From compression artifact to filter

On: February 19, 2009
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About Rosa Menkman
I like to take photos, make movies and read about new media and art. Last year I graduated on internet art (wrote my master thesis on the internet collective Jodi). Now I am in the Research Master media studies. My blog my Flickr my my


An archeology of a compression filter.
A couple of months ago I was approached by a company that asked me for my knowledge on glitch and compression artifacts. They were especially interested in recreating bleeding pixels. I recognized their ideas in the work of Sven Konig and send them to his website (on which in 2005 already, Sven published a script that can be used to create such artifacts
). Later the company send me an email that said they unfortunately cancelled their project.
I made my own video though, and send it to Goto80, but in the end we also decided it seemed boring to just reuse a technique developed by somebody else – because it feels no longer as an experiment.
I kept track of the bleeding pixel effect and noticed its growing popularity, especially over the last few weeks. This lead me to write a small archeology of this particular compression artifact.

The bleeding pixel effect (or datamoshing) is located in a realm where compression artifacts and glitch artifacts intertwine. The artifacts caused by compression are stable, although unpredictable. Therefore, technically, they are not a glitch because the method is reproducible. They are however often perceived as a glitch (an error). The bleeding effect relies on deleting the information within one frame per 25 (more or less, depending on the frame rate) in a divx or xvid video.
I think the most interesting thing about using this effect is that it shows the materiality of digital film by translating the grain of the celloid into the digital pixel.
Here is a timeline. I know there are more works out there, but these works seem (for different reasons) more important or referenced too.

Sven Konig.
aPpRoPiRaTe!, 2005
Online distributed software script made to appropriate complete video files found in file sharing networks with minimal effort.

In 2007 Sven and Bitnik collaborative project Download Finished saw the light of day. Download Finished is a website that “transforms and re-publishes films from p2p networks and online archives. in Downloaf Finished, found footage becomes the rough material for the transformation machine, which translates the underlying data structure of the films onto the surface of the screen. the original images dissolve into pixels, thus making the hidden data structure visible. through Download Finished, file sharers become authors by re-interpreting their most beloved films.”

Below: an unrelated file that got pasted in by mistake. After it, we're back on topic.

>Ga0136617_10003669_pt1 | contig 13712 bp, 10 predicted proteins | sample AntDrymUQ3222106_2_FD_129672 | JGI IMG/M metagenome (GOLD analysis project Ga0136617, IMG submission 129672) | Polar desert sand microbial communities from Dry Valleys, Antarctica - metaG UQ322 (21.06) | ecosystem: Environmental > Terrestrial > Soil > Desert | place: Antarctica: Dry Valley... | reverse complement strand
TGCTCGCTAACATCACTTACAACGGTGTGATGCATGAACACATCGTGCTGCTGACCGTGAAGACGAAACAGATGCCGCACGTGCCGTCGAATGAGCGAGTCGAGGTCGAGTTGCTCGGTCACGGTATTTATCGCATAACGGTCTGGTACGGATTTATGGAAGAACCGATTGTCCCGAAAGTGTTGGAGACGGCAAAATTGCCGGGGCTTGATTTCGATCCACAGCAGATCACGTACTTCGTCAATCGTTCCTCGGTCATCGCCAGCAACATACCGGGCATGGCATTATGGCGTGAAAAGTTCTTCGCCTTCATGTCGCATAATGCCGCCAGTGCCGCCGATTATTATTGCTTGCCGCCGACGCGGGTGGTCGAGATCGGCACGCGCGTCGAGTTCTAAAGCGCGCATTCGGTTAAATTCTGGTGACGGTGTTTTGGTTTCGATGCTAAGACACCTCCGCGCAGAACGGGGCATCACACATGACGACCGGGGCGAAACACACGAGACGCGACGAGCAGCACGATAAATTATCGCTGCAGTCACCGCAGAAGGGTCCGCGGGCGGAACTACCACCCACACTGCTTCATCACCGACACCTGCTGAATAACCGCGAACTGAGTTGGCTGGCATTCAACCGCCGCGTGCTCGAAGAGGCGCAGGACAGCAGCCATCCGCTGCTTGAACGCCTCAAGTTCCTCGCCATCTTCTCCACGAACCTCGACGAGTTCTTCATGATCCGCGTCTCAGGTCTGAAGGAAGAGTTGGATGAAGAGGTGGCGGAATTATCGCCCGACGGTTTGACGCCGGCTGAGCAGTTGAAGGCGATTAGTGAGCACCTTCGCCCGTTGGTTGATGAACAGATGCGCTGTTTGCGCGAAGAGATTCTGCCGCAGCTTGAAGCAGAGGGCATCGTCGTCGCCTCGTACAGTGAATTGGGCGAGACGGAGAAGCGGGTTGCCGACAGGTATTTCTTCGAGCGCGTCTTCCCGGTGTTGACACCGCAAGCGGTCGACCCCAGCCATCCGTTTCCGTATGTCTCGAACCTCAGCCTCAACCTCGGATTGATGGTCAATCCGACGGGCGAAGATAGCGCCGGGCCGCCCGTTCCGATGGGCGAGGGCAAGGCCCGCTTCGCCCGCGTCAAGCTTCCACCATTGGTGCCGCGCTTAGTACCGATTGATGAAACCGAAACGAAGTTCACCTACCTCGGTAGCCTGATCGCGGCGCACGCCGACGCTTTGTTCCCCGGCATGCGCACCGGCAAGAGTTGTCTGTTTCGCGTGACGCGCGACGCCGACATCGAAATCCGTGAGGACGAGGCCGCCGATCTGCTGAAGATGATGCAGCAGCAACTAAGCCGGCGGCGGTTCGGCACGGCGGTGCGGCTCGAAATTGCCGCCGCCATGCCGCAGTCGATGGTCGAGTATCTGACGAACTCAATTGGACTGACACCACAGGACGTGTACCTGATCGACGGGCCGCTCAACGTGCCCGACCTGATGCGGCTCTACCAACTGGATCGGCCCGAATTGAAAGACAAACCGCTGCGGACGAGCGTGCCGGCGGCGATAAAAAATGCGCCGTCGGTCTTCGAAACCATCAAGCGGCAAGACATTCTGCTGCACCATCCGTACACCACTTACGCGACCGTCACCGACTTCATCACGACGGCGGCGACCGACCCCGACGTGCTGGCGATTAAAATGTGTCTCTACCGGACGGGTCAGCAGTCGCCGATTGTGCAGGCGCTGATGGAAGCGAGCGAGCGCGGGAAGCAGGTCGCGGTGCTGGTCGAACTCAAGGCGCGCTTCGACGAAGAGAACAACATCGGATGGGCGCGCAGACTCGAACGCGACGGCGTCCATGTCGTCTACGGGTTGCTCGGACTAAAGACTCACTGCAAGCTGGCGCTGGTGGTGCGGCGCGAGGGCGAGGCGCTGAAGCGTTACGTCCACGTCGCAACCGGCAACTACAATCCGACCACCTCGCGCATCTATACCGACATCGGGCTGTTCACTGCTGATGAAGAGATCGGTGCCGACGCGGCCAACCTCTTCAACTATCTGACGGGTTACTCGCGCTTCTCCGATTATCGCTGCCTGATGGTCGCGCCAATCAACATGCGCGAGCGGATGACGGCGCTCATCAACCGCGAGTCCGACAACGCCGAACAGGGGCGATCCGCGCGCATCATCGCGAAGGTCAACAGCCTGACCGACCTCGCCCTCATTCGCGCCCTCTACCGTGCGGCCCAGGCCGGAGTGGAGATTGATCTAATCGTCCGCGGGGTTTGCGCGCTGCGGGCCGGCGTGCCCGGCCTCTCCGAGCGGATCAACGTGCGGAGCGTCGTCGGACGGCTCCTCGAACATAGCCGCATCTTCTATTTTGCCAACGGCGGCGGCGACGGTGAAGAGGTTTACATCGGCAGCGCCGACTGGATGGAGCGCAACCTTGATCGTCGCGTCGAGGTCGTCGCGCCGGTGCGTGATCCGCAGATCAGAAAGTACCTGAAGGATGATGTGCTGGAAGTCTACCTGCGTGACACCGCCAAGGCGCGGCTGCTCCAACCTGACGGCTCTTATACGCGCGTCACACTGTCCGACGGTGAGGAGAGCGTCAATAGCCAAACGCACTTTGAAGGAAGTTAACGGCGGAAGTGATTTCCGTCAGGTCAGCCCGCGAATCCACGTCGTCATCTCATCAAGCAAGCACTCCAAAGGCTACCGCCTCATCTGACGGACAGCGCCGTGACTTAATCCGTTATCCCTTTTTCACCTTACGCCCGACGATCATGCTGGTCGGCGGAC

Takeshi Murata
Monster Movie, 2005
Single channel digital video on DVD 4 minutes;
sound by Plate Tectonics

Paul B. Davis
(collaboration with Jacob Ciocci/PAPER RAD)
“Compression Study #2”, 2007
DVD projection (edition of 7), also on Youtube

David OReilly
Compression Reel, 2008
Vimeo Video

Data Mosher
Chairlift – “Evident Utensil” Music Video, 2009
Vimeo Video

Nabil Elderkin
KANYE WEST “Welcome To Heartbreak”, 2009
Vimeo Video

Since the release of the last three videos (by O’reilly, Chairlift and Kanye), there has been a lot of back-and-forth comment-talk on who was the first to use this effect. The Kanye video will not even be released because “there is another video out there using the same effect”. Even so, most of the video makes seem to be quite nice to me and didn’t get me tired of the effect yet.

Rosa Menkman
Abandoned compression video project, 2009
Made with the help of Download Finished

I think it is only a matter of time before we will see that this artifact is developped into an browser script, like we have seen with much praised image-glitch plugins and browsers like glitchbrowser (2005/2008) developed by dimitre, ant scott, iman moradi.
Then this enchanting artifact will be changed into just another default preset or cultivation.

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